is another tip that you may find useful for your next diorama or
display base. It is a simple method to simulate tarmac seams in roads
and airstrips. I have been using scribed lines to simulate joints between concrete blocks of runways
for a long time. If the lines are scribed in a not so neat way,
after a wash with black paint the method look fairly realistic.
However, I've been looking for a method to reproduce those tar filled
joints and cracks so common in photos of runways and roads:
joints are not a cosmetic measure, mind you. The joints are necessary
to allow expansion of the blocks without cracking and a smooth rolling
of the aircraft. If not filled, they are prone to cracking of the
edges, water infiltration and dirt accumulation, all serious violations
of aviation rules. That is why they must be filled with a flexible
material. Tar is the most common and cheap option, but some types of
rubber and other specific products are also used.
constant use, heavy loads and temperature variation, these seams
deform heavily, what explains their ragged aspect tha we see not only
at airports, but also along paved roads. If you look closely, these
seams are actually a small bump, with the filler more spread in some
places than in others. My goal was to
simulate tar seams in a vignette which would represent the dispersion
area of a small airport. I thought about a concrete pavement covered
with asphalt that I used to see at my local airport when I was younger:
method itself is so simple that you probably will get a good result
already on your first try. It has been in my mind for quite a while,
but only now I find a good excuse to test it.
Let me explain
the basics first, and then I'll show you my results. You will need very
simple tools: a syringe, some artists paint and a cylindrical object.
It starts by filling the syringe with artists oils or acrylic paint -
the type that comes in tubes. I used both in my project, and found out
that the oils work a bit better. More on that later.
the runway lines drawn or scribed on your base (I use a piece of
plastic or cardboard), follow the lines with the syringe needle while
you press the plunger, dispensing a string of paint as you go. Before we continue,
pay attention on a few things:
(a) Cut off the beveled end of the needle
with an abrasive disk. Not only it is safer, but in this way the needle
will run more easily along the surface and you will have more control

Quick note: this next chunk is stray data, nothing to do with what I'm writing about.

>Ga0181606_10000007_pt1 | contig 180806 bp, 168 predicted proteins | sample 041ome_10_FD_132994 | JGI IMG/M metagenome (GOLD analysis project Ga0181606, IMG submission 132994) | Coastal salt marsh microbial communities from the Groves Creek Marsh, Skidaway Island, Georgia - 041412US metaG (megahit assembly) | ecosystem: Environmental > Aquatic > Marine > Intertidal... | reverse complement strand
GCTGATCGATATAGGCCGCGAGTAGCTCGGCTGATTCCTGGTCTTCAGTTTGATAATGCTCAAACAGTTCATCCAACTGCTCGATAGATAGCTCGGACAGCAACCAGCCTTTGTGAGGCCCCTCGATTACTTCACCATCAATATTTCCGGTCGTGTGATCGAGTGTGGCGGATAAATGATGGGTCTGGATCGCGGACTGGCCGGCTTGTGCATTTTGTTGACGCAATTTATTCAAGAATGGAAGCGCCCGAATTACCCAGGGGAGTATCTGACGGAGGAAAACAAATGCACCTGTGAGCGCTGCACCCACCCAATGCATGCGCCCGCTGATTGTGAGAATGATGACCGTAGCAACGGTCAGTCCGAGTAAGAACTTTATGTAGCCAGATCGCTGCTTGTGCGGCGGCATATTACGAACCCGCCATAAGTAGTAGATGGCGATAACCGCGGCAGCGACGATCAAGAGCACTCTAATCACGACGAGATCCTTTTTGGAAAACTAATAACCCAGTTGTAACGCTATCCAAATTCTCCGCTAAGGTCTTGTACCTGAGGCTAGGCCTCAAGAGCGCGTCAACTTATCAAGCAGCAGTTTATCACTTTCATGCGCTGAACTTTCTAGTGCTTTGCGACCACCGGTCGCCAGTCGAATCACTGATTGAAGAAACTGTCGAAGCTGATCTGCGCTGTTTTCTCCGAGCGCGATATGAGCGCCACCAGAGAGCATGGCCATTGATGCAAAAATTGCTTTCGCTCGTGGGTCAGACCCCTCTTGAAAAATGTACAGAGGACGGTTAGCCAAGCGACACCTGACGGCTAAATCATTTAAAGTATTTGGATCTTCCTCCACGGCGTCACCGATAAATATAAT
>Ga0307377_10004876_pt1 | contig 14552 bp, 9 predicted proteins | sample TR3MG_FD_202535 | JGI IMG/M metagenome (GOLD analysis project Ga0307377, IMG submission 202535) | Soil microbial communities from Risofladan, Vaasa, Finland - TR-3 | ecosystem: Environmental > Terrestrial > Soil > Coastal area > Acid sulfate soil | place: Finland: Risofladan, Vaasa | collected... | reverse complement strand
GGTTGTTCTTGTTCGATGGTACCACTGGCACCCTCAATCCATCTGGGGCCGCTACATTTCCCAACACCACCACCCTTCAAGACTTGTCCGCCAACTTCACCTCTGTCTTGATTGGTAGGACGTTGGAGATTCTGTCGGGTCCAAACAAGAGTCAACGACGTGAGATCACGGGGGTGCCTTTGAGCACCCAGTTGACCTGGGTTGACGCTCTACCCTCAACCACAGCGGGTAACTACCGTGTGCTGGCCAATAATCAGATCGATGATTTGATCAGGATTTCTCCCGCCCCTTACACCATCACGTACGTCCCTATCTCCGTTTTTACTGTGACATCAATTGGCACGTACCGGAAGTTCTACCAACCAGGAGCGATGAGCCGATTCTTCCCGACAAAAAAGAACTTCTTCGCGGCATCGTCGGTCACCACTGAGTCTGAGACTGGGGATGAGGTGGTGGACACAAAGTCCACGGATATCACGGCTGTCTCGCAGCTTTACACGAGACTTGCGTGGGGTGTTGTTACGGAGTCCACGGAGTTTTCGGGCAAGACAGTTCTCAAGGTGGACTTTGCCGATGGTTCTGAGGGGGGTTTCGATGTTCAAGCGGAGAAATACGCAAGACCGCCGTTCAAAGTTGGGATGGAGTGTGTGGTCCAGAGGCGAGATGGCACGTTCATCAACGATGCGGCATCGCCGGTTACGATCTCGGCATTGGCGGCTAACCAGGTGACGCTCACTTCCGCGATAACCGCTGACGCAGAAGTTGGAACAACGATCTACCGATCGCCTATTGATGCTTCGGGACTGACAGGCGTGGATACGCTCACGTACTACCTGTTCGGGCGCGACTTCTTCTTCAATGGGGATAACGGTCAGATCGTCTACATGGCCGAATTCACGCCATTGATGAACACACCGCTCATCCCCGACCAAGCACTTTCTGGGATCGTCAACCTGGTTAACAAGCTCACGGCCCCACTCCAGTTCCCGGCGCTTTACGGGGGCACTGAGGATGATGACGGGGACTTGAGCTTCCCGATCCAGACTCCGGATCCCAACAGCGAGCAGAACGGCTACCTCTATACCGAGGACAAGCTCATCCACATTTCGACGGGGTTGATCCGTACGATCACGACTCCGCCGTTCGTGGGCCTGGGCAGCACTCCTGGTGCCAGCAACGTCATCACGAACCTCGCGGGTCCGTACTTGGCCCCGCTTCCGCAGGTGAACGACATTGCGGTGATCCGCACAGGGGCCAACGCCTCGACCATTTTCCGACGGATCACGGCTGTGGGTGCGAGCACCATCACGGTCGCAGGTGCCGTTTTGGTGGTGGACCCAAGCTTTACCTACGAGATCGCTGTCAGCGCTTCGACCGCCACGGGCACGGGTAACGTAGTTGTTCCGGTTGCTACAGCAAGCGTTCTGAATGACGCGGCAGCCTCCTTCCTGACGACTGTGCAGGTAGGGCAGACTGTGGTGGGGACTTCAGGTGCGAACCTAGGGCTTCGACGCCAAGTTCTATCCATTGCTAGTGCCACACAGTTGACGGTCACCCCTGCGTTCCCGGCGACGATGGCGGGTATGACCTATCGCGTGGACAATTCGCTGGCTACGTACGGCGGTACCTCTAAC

over the paint flow.
The needle diameter will depend on the width of the seam, and so the
scale you are working with. I found out that needles 23G to 26G
work fine for 1/72 or 1/48 scales (see a needle reference table here).
Avoid paints too thin or too dry. It is important that the paint don't
level out, but yet flows easily from the needle. Think about the
consistency of a toothpast. Good oils can be used straight from the
seam lines don't need to be perfectly straight. It depends on what you
want, an edge or a repaired crack. If you don't have a scribed line, it is a good idea to use a stepped ruller.
(e) Don't bother with the small
blobs of paint. It is virtually impossible to avoid them, and they will
add realism to the seam later.
taking care of all the seams and cracks, put your base aside and let it
dry at room temperature for 24 hours. Do not use a hair dryer.
next step is to flatten the paint strings down. I use a heavy duty
steel tube rolled longitudinally over each line. The amount of pressure
necessary will depend on how hard the paint is. In my experience,
24 hours is enough to continue if oils are used, but keep in mind that
acrylics may require less time. As always, make some tests before
trying in your definitive base.
The objective here is to transform the strings of paint in the
flattened seams that we see in the real thing. That is why the lines
don't need to be perfectly straight, and also why the blobs of paint
are useful: when flattened by the cylinder, the unavoidable blobs of
paint becomes wider tar patches, producing the jagged aspect and adding randomness to the seam:
that you got the idea, let me show you a real application of the
technique. As I said, my display base would depict a paved small
aircraft parking area. The scale is 1/72, and I opted for using a piece
of 80 grade sandpaper to simulate the asphalt, which was glued to a MDF
board. After drawing the seam lines on the sandpaper, I followed the
steps described above. I also included a few cracks on the corners of
At this point
the result was checked. I had to press more the seams on a few spots.
Once satisfied with the overall aspect, I left the base drying for
further 24 hours:
next day I primed the base with a spray can followed by an overall coat
of dark grey color. Then I added highlights with a lighter shade of
gray, mainly on the center of the blocks, followed by a liberal
wash of dark brown oils applied over the whole base. It naturally
concentrated along the seams. Once everything was dry, a flat clear was
airbrushed to remove shiny spots. Lastly, a large flat brush was used
to drybrush medium grey in order to highlight the texture of the
Unfortunately, the drybrush also highlighted the edges of the seams, but it would be impossible to avoid it:
solution was to brush on a thin glossy black acrylic along the seams.
Not only it corrected the side effect, but also increased the contrast
of the seams to the pavement, exactly as I wanted:
Here is the result (the holes were drilled to install my rendition of galvanized fence poles later):
So, there you have it. Not perfect, but the technique is so simple that deserves a try during your next diorama.
I hope you
article useful in your next project.